Legal drama directed by Kevin Macdonald. Base don a true story which follows Mohamedou Ould Salahi (Tahar Rahim), who is captured by the US Government and languishing in Guantanamo Bay detention camp without charge or trial. Losing all hope, Salahi finds allies in defense attorney Nancy Hollander (Jodi Foster) and her associate Teri Duncan (Shailene Woodley). Together, they face countless obstacles in a desperate pursuit for justice. Their controversial advocacy, along with evidence uncovered by formidable military prosecutor, Lt. Colonel Stuart Couch (Benedict Cumberbatch), eventually reveals a shocking and far reaching conspiracy.
Copyright Notice: It’s easy to see when our quotes have been copied and pasted, as you’re also copying our format, mistakes, and movie scene descriptions. If you decide to copy our movie quotes please be kind and either link back, or refer back to our site. Please check out our copyright policies here. Thanks!
Emmanuel: [referring to Slahi’s family] In November 2001, their son was taken for questioning by Mauritanian police. He disappeared. For three years, they don’t know if he’s dead, in prison. They don’t know. No one knows. And then, a few weeks ago, Der Spiegel writes a story saying that he’s detained in Guantanamo Bay. They say he’s one of the organizers of nine-eleven. Nancy Hollander: Is he? Emmanuel: I don’t know. I haven’t spoken with him. Guantanamo will not even confirm that he’s there.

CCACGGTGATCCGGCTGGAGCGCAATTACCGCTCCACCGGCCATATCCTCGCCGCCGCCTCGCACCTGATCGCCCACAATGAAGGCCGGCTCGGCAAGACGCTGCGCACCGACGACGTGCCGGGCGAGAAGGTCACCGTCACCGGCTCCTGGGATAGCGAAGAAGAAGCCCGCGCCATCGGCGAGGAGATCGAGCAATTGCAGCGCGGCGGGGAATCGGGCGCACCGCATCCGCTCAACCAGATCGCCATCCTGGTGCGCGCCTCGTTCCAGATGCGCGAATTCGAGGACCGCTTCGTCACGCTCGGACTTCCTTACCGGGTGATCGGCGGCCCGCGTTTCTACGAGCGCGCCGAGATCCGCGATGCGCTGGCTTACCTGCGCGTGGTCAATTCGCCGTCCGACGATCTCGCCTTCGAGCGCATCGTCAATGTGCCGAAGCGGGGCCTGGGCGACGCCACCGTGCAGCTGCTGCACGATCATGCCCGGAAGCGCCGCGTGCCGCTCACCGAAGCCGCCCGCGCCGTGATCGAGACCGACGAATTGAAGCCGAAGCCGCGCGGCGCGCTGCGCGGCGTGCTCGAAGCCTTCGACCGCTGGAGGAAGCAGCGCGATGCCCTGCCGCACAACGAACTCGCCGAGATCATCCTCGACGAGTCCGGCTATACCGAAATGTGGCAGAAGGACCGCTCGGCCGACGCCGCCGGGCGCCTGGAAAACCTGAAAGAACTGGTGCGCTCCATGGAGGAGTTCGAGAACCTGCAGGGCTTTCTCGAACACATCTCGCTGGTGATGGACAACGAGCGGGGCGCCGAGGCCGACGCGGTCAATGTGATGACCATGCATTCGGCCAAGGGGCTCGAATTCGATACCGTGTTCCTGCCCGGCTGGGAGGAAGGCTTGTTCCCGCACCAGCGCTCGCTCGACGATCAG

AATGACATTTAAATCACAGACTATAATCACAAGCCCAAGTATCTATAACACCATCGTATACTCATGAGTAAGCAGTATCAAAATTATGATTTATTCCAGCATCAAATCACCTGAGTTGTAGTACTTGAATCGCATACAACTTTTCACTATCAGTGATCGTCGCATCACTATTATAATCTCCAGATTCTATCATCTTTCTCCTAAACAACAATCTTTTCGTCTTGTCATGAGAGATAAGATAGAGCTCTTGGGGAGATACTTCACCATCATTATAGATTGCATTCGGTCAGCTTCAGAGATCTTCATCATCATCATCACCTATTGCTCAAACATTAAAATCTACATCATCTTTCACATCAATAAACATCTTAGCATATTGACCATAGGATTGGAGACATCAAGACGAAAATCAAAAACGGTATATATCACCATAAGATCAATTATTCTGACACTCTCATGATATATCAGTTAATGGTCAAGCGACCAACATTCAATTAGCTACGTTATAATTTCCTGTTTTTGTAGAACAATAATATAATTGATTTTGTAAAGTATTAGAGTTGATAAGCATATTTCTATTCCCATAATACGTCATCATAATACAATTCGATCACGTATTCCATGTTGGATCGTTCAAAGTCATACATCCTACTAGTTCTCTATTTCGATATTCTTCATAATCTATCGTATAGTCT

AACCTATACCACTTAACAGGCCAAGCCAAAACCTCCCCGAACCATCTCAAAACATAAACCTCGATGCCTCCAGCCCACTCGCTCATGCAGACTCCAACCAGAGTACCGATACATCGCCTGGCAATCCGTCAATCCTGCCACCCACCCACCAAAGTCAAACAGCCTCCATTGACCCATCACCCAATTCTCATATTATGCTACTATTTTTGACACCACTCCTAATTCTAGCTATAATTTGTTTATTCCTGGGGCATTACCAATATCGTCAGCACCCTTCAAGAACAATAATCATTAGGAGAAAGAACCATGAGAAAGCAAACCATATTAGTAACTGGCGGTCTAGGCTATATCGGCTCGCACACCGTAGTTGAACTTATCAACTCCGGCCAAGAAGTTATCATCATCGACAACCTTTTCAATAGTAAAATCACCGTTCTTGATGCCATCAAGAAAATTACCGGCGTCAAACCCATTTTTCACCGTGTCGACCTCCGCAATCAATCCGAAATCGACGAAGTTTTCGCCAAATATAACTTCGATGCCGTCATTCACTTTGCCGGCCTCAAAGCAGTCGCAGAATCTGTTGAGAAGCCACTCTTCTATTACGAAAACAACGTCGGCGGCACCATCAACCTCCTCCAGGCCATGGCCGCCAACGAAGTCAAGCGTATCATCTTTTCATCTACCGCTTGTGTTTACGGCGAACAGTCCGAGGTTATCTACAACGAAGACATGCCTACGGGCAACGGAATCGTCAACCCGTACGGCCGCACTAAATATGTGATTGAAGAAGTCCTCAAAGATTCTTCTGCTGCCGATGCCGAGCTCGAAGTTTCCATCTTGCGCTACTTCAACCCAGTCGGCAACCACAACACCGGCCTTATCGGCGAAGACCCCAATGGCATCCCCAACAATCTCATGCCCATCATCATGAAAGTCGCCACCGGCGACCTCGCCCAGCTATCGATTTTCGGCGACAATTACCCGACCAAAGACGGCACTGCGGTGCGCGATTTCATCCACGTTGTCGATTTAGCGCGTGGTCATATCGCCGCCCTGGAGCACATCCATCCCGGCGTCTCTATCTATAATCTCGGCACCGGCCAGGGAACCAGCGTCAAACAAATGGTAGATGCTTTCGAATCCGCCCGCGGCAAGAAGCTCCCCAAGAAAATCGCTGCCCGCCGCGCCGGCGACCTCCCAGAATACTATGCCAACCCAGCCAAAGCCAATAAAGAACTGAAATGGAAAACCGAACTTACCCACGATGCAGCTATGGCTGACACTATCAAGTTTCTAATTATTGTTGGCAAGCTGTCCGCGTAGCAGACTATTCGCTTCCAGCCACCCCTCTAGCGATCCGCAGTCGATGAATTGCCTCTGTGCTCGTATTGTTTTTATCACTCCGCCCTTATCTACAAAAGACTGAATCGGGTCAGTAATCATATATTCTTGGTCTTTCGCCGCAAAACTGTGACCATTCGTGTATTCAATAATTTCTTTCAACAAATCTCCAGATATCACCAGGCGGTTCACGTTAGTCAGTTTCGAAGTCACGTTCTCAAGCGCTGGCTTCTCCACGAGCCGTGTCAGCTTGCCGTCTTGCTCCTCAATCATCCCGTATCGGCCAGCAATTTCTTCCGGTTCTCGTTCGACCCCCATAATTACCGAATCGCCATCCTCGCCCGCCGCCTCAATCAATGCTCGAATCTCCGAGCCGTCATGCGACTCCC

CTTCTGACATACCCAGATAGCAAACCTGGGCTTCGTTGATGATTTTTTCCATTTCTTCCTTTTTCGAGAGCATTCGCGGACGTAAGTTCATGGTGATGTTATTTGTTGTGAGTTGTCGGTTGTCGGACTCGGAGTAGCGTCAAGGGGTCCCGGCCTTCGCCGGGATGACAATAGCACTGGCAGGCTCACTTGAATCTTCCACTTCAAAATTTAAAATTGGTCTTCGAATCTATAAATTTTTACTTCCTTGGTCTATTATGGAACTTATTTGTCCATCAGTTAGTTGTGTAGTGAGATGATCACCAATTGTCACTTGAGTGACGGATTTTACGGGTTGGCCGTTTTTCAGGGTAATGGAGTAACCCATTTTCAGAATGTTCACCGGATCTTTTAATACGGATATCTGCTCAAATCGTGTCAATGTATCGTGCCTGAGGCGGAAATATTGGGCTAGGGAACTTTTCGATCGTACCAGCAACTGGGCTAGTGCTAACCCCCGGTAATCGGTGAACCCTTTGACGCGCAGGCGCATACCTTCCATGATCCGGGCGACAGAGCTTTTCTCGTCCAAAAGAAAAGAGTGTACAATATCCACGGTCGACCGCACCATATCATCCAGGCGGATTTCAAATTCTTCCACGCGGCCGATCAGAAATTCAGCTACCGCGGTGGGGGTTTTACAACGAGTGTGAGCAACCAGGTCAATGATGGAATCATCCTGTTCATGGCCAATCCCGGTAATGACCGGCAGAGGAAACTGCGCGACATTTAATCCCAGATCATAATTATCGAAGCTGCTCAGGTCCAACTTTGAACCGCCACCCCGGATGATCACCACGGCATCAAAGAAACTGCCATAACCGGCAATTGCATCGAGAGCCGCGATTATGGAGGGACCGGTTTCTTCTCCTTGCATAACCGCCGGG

Nancy Hollander: [over the phone] But it’s your facility, so how do you not know who you’re holding? “He’s not not there”? What does that mean? I mean, he’s not Schrodinger’s cat. He’s either there or he’s not there.
John: You want to represent the head recruiter for nine-eleven? Nancy Hollander: Alleged. And no, I’m defending habeas corpus, which Bush and Rumsfeld are dismantling gleefully as we speak.
Nancy Hollander: Well, the US government is holding upwards of seven hundred prisoners in Guantanamo. And we don’t know who they are. We don’t know what they’re charged with. Since when did we start locking people up without a trial in this country?
Bill Seidel: [to Coach] Rough justice. That’s what this administration wants. We’ve taken a lot of prisoners in Afghanistan, working our way through to Bin Laden and the guys who planned this s**t. There’s a backlog needs clearing.
Whit Cobb: The administration regards this as the first death penalty case. We want you to lead the prosecution. Stuart Couch: When do we start?
Sergeant S. Sands: Welcome to US Naval Base Guantanamo. This base exists outside of US legal jurisdiction. If you stray outside the designated areas, you will be removed from the island. Apart from your client, you’re not to speak to, or communicate with the detainees. You’re not to discuss classified information with your client, even if it pertains to his case. Illegal disclosures may result in your arrest, and immediate removal from the island.
Teri Duncan: You speak English? How did you learn? Mohamedou Ould Slahi: Same as you. One word at a time.